In response to:

Worth a Detour from the March 24, 1994 issue

To the Editors:

I enjoyed Tim Parks’ review essay (Joseph Cary’s Ghost in Trieste, NYR March 24). I agree with him that Umberto Saba’s poetry is exceedingly difficult to translate, and thank him for his acknowledgment of my translation of Saba’s prose.

I agree with Parks too, that “the creative isolation” which Trieste provided Saba, Italo Svevo and James Joyce, enabled these writers to produce masterworks there. However, his observation that “for Joyce the most important thing about Trieste was surely that it was not Dublin,” is not precise. Certainly, Joyce had to flee Dublin, and his arrival in Trieste was fortuitous. But Trieste not only had the negative virtue of not being Dublin. Joyce remained there for eleven years, precisely because there was much about the city that was very much like Dublin. An Austrian city with an Italian heart, irredentism was a powerful political and emotional force throughout Trieste, particularly among its artists and writers. As I note in an unpublished essay, Joyce often harangued Svevo and other of his Italian friends on the similarity between their political situation as Triestinos, and his, as an Irishman. In addition, there was something about the size and nature of Trieste with its bustling commerce yet provincial air, that made it comfortably Dublin-like to Joyce. Visiting Trieste’s cafes, theaters, going to the opera, Joyce found to his pleasure, that he would recognize people, and be recognized, just as in the city of his birth.

Parks also writes that Svevo “hardly ever mention(s) or describe(s)” Trieste in his novels. Not so. Or perhaps this too, is a matter of precision (what Parks means by “hardly”). Trieste is an eminently “walkable” city, and a 1990 literary walk-book entitled Trieste, is subtitled, “Addio bigliardo, addio passeggiate” (“Farewell billiards, farewell long walks,” a remark made by Stefano Balli, the protagonist of Svevo’s Senilità). Elena Vitas, author of the book, observes in her preface that characters in the great literature set in Trieste are always, as their creators did, taking long walks; hurrying from someone’s house to someone else’s, from one cafe to another, from the theater to the library, from the wharves to the shops. Pages seventy-seven to eighty-seven of Trieste are devoted exclusively to Svevo’s works. With Vitas’ book in hand one can read what Svevo (or his characters) said about a particular place in the city, find it on the accompanying map, or better still, go out, as Trieste buffs do, and take the walk oneself.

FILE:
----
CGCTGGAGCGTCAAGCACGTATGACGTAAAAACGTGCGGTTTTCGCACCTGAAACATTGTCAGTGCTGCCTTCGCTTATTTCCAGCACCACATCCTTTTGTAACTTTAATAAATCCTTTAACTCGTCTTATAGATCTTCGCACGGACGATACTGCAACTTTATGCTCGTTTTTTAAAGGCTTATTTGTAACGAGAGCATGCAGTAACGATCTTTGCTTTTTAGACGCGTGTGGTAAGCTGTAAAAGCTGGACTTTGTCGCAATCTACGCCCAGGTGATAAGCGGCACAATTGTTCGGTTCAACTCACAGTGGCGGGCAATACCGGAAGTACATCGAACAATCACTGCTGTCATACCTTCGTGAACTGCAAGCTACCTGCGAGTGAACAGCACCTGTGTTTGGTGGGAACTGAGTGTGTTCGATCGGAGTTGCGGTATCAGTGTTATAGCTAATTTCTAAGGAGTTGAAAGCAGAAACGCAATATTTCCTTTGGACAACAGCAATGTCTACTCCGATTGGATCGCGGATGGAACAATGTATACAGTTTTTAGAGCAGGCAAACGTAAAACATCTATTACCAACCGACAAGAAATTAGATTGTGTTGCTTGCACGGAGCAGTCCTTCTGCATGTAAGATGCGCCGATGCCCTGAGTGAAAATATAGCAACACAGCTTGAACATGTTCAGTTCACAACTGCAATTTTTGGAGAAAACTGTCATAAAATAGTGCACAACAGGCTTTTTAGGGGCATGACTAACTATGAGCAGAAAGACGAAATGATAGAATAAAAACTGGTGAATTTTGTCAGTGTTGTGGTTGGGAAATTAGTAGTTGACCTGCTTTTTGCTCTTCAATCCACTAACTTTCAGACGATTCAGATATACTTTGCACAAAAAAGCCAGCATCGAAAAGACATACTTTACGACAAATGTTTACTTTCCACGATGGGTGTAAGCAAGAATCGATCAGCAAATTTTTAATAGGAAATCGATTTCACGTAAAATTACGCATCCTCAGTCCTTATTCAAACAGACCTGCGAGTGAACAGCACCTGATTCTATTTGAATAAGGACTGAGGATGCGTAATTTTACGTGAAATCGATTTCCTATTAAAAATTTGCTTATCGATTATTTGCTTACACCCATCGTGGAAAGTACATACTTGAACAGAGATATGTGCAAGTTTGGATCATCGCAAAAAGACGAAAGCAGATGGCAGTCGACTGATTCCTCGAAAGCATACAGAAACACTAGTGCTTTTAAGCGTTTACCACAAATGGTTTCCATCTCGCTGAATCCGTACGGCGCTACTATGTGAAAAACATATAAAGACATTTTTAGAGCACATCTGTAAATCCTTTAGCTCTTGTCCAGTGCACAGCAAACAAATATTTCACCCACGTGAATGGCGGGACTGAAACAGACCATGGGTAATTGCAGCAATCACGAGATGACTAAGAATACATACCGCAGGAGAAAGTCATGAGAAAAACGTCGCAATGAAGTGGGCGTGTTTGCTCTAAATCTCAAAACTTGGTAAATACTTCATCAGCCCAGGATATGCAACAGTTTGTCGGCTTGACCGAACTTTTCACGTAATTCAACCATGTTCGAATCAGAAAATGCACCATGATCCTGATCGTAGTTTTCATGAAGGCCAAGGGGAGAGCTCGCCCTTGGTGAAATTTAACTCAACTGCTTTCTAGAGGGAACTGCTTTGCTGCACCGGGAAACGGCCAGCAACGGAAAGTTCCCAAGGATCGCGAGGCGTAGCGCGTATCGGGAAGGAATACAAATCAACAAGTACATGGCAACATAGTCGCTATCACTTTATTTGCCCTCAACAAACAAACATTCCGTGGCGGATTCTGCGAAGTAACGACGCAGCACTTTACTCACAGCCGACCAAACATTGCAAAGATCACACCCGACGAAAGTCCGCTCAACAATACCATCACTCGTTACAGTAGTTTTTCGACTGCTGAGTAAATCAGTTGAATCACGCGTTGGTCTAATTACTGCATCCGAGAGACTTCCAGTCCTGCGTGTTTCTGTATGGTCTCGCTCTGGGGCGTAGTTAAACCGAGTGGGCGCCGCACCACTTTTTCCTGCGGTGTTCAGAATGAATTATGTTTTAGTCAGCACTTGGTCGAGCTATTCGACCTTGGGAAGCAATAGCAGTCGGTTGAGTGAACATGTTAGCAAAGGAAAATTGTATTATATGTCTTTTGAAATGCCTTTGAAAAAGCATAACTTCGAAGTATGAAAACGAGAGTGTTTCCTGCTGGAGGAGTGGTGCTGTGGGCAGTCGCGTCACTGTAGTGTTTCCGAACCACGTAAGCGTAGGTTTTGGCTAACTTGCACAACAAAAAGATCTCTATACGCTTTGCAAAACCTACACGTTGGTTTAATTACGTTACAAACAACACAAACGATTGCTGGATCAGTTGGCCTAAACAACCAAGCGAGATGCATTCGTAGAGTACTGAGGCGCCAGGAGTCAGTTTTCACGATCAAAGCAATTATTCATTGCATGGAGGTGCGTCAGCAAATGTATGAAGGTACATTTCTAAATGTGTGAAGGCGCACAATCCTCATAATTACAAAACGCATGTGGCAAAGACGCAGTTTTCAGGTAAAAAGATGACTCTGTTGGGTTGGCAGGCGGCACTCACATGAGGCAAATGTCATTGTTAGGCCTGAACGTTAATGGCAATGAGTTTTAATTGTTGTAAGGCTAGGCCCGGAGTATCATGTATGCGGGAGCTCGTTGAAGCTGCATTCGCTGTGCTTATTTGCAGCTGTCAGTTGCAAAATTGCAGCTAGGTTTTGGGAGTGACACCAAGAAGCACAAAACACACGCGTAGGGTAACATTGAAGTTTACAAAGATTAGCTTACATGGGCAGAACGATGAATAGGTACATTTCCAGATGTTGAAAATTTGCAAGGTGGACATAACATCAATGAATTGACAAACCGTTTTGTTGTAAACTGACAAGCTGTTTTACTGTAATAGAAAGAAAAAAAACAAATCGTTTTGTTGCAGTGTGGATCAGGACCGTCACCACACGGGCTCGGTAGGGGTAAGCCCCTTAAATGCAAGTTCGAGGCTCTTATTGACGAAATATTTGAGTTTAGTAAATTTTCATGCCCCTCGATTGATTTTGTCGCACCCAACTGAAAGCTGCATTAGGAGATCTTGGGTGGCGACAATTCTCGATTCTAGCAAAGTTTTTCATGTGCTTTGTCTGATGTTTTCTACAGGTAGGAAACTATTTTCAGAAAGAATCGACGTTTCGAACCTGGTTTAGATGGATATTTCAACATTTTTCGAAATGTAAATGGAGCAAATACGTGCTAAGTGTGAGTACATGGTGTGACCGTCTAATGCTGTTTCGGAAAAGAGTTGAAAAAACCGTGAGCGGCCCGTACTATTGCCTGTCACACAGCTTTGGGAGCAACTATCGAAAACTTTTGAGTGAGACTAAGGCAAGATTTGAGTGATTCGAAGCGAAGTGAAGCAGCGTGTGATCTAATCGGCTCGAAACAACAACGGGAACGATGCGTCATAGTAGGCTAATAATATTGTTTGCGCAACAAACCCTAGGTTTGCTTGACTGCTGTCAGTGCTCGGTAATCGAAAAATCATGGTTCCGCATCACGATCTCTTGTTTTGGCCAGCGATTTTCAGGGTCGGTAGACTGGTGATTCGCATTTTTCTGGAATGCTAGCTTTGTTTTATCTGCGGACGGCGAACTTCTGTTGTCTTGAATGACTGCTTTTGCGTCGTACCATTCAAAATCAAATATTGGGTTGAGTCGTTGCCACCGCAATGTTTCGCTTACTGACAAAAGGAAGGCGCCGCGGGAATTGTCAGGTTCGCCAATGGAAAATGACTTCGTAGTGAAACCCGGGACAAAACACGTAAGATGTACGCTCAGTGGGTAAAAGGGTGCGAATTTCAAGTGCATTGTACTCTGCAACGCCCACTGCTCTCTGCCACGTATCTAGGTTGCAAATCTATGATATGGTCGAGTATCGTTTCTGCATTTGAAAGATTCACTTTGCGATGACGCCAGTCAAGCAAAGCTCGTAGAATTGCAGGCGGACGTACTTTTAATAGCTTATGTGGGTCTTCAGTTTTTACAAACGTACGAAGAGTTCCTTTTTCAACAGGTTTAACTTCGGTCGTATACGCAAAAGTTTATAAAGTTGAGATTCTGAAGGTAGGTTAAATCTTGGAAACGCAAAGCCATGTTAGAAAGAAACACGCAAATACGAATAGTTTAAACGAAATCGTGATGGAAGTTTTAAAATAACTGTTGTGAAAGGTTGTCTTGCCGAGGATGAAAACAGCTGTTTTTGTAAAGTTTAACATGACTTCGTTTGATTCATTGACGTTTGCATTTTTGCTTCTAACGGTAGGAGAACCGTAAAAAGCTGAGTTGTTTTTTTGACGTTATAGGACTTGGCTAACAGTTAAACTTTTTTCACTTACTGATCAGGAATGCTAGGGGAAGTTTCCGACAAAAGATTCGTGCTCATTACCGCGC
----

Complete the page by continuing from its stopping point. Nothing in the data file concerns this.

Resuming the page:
As Joseph Cary discovered, there’s no lack of ghosts in Trieste.

Estelle Gilson
New York City

Tim Parks replies:

People do indeed walk a great deal in Svevo’s novels as in so many novels prior to the invasion of the motorcar (and in some afterward). My point was merely that Trieste never becomes the subject of Svevo’s work, or even a major player. As for Joyce, comments in unpublished essays on his “often haranguing Svevo” can be taken with a pinch of salt. Apart from brief flirtations with Irish nationalism in early adulthood, Joyce never became seriously engaged in politics. Any reading of the circumstances of his life makes it clear that the most important thing about Trieste was that his brother Stanislaw was there to make sure he didn’t starve. The idea that superficial similarities between Trieste and Dublin could have weighed seriously in the balance as he stumbled from one debt to another is fanciful. But what is most curious to me, both in Joseph Carey’s book and again in Estelle Gilson’s letter, is the evident desire to attach romance to place, to imagine that because Svevo says that Zeno walks from A to B (without bothering us as a rule with any description) we might profit from taking that walk ourselves. But perhaps I just have difficulty with the word “ghosts.”

This Issue

May 26, 1994